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BROTHERS' MURDERS MET WITH DISBELIEF
FATAL SHOOTING SHOCKS FAMILY AND FRIENDS

His work friends at the Towne Restaurant didn't even know Nelson Camacho by his first name. They called him Lobo, the Spanish word for wolf, his nickname as a kid because he always ran wherever he was going.

But Lobo couldn't run away from the assailants who shot him and his brother, Miguel, to death Thursday night in their Niagara Street apartment.

The Camacho brothers were gunned down at about 9:45 p.m. Thursday in their home at 879 Niagara St., as neighbors reported hearing several shots fired inside the downstairs apartment. Both men were pronounced dead at the scene.

Those who knew Nelson, 36, and Miguel Camacho, 25, took issue Friday with any suggestions that they were targeted because of any drug involvement, love triangle or illicit activity.

"I've known Lobo since the day he stepped on Buffalo soil (in 1988)," said his boss, Dino Scouras, owner of the Towne. "He's not a drug dealer. He's not a killer. He's never been arrested, as far as I know. We just can't believe this would happen to him. Maybe he was in the wrong place at the wrong time."

One of the Camacho brothers, Luis -- there were 10 siblings in the family -- found the bodies Thursday night, after receiving a phone call from another brother.

Police called it a gruesome scene, citing numerous shots fired from a large-caliber weapon.

"I've never seen, not even in the movies, what I saw," Luis Camacho said outside the apartment.

"We are going to put this in the police's hands," he added. "Whoever did this has to pay, the way they did it."

Witnesses told Major Crimes Unit detectives they spotted three people fleeing the scene after the shots were fired. The homicide scene is a few doors from Massachusetts Avenue, not far from the Peace Bridge.

"We don't know what the motive is yet," Lt. Margaret Sack of the Major Crimes Unit said Friday. "It's all pretty much an open investigation right now."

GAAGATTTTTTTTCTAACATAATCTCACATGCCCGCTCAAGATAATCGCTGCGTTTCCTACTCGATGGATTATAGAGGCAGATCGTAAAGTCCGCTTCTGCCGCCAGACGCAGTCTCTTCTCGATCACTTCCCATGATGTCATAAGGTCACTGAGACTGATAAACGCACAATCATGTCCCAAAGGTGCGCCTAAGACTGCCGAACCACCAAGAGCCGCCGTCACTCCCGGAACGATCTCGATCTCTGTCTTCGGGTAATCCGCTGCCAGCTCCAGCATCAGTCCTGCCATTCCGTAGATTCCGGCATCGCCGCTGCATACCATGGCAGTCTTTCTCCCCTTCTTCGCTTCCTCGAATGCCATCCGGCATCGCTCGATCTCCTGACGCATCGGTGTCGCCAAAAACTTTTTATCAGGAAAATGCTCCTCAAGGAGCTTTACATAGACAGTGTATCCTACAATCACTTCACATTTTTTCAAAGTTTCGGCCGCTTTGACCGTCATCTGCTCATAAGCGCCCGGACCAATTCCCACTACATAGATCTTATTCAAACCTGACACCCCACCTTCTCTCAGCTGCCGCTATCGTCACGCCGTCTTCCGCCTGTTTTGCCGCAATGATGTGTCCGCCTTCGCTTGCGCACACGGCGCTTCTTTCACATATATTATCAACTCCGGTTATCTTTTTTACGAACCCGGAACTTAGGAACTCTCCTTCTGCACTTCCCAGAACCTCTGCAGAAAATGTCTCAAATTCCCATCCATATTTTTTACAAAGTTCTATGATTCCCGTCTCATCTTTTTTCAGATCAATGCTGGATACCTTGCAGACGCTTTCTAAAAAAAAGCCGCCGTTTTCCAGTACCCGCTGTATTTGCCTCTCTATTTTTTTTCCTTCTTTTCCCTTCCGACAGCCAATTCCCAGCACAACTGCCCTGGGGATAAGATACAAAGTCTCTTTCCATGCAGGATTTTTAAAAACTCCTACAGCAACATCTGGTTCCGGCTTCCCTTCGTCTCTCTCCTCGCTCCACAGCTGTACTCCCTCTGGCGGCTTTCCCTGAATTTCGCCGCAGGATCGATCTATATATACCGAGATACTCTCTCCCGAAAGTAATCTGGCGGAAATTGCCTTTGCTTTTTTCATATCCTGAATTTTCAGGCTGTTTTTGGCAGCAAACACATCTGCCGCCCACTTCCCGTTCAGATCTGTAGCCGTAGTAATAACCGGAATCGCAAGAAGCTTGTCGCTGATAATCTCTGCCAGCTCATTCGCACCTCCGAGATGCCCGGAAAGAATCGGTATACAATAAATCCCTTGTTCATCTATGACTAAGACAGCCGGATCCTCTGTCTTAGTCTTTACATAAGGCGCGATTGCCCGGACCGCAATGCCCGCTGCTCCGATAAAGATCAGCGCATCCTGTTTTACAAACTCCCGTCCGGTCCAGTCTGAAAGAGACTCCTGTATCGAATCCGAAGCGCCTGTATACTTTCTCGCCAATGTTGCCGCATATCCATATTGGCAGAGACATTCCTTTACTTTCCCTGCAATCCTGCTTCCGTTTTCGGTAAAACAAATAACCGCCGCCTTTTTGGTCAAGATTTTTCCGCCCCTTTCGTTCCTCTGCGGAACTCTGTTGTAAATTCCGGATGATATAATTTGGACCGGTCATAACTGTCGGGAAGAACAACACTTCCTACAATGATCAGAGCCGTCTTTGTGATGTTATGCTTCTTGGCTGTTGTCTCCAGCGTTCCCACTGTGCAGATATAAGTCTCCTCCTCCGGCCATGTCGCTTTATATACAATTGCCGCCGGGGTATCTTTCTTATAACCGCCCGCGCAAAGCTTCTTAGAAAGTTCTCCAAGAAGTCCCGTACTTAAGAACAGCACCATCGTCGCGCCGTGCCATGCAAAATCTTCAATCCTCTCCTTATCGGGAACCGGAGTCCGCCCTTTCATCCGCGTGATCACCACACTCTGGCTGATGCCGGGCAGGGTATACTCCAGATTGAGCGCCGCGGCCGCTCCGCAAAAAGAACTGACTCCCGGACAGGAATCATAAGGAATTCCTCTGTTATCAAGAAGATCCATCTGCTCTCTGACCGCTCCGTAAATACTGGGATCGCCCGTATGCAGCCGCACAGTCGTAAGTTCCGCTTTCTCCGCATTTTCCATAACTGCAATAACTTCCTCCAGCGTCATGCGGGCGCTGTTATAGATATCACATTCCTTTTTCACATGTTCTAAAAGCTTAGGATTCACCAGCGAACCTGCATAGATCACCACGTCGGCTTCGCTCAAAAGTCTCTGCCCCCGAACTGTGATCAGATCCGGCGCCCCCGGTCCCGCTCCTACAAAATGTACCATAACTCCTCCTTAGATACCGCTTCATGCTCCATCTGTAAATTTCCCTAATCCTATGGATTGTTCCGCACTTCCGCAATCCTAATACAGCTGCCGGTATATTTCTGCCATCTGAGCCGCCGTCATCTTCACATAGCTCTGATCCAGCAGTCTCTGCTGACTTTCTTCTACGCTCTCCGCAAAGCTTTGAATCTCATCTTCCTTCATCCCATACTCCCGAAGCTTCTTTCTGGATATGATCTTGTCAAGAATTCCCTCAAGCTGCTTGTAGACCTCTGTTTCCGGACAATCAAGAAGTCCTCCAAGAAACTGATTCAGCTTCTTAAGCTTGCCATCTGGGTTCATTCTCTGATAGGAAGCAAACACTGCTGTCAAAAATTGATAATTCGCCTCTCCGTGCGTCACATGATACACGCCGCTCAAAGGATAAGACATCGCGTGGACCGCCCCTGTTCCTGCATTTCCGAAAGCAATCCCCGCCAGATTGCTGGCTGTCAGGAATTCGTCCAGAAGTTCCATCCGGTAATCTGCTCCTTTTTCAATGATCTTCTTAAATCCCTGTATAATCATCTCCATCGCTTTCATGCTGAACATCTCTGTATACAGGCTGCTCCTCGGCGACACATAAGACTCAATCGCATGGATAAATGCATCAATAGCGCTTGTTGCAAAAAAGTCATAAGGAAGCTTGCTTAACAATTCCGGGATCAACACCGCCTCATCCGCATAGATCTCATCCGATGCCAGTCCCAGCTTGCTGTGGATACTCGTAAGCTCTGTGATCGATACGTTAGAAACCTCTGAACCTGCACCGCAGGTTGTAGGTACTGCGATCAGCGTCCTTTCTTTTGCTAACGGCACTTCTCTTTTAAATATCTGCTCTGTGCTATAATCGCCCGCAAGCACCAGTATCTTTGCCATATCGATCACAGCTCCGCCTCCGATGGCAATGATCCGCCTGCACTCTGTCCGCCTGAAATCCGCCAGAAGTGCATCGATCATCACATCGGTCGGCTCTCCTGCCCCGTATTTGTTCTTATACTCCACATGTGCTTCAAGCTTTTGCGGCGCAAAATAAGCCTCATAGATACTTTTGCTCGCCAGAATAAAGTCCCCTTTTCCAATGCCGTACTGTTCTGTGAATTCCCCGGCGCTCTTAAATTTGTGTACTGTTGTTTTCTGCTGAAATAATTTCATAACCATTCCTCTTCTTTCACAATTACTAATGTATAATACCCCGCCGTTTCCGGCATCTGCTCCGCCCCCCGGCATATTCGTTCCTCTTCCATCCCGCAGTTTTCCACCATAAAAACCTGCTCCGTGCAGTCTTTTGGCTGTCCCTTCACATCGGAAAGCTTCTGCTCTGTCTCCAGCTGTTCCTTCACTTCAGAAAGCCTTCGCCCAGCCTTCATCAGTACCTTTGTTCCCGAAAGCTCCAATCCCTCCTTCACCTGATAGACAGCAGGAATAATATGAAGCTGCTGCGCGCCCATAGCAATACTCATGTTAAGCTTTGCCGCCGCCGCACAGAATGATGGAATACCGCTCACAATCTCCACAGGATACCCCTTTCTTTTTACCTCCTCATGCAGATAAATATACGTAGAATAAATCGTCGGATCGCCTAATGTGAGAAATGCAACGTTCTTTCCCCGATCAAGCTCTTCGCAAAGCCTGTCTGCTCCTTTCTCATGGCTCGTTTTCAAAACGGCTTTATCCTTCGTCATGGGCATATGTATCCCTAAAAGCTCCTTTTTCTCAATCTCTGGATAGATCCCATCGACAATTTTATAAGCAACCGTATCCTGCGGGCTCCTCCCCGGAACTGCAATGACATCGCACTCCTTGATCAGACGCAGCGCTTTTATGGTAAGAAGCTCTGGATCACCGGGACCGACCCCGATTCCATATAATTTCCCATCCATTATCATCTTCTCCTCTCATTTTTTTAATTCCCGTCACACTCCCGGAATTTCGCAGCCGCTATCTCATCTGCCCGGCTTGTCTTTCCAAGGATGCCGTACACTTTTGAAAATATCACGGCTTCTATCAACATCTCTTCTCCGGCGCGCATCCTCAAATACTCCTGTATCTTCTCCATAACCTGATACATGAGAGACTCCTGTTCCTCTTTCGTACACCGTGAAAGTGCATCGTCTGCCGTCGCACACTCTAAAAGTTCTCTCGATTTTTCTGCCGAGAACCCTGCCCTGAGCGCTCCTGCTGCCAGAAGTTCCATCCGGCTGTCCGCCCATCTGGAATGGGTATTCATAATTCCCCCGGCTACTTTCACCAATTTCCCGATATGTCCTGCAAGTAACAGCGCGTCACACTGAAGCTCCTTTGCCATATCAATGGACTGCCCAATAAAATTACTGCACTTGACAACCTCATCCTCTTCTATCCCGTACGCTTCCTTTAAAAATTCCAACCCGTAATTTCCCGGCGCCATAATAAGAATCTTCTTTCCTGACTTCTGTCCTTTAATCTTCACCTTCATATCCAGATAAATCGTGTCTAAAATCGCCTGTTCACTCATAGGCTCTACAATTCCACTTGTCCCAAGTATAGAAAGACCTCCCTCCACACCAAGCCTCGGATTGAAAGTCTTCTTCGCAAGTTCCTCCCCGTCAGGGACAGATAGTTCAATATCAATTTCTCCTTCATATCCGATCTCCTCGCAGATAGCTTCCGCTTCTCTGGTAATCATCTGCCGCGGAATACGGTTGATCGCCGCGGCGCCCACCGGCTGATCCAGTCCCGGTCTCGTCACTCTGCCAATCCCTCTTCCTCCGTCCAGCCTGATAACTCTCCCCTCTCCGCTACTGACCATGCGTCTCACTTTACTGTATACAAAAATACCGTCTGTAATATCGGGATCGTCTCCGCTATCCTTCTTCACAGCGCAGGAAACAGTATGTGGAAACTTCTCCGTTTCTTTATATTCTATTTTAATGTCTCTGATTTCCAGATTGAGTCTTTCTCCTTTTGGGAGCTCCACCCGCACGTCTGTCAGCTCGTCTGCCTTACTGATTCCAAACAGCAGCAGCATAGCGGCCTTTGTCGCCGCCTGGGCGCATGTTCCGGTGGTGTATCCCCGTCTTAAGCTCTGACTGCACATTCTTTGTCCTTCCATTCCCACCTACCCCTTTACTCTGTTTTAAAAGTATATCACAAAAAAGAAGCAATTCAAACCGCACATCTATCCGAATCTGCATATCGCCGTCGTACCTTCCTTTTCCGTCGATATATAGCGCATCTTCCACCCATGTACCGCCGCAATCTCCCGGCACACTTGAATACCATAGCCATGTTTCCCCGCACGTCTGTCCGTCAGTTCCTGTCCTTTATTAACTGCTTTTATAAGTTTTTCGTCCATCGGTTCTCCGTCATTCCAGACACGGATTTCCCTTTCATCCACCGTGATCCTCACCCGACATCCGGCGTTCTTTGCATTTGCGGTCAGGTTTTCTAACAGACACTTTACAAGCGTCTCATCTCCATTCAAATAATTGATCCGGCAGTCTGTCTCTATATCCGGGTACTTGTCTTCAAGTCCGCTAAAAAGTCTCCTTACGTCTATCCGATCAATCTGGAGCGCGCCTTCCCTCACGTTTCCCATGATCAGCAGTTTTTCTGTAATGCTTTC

Neighbors and loved ones provided detectives with one possible scenario, that the motive may have revolved around the mistaken information that Nelson Camacho had won a large sum of money in a recent Lotto game. Rumors had circulated that he won $65,000 in the lottery; in fact, he won $200, friends and relatives said.

"There's no proof that anybody went in there thinking they had $65,000," Sack said. "We can't confirm or deny that."

Friends described Nelson Camacho as a soft-spoken man, a hard worker and a talented cook who served as more of a sous chef at the Towne, a popular restaurant at the corner of Elmwood Avenue and Allen Street.

"Everybody here is devastated. Everybody," Scouras said. "We're all shocked that, of all the people, it would be him. He was the nicest person. He never got into an argument with anybody."

The younger brother, Miguel, was known as Flaco, Spanish for skinny. Blind in one eye for virtually his whole life, he was on Supplemental Security Income. More than anything, he was known for his sense of humor.

"They were good people," Luis Camacho said, breaking down in tears several times, in front of his late brothers' home. "There was no reason to do this."

e-mail: gwarner@buffnews.com

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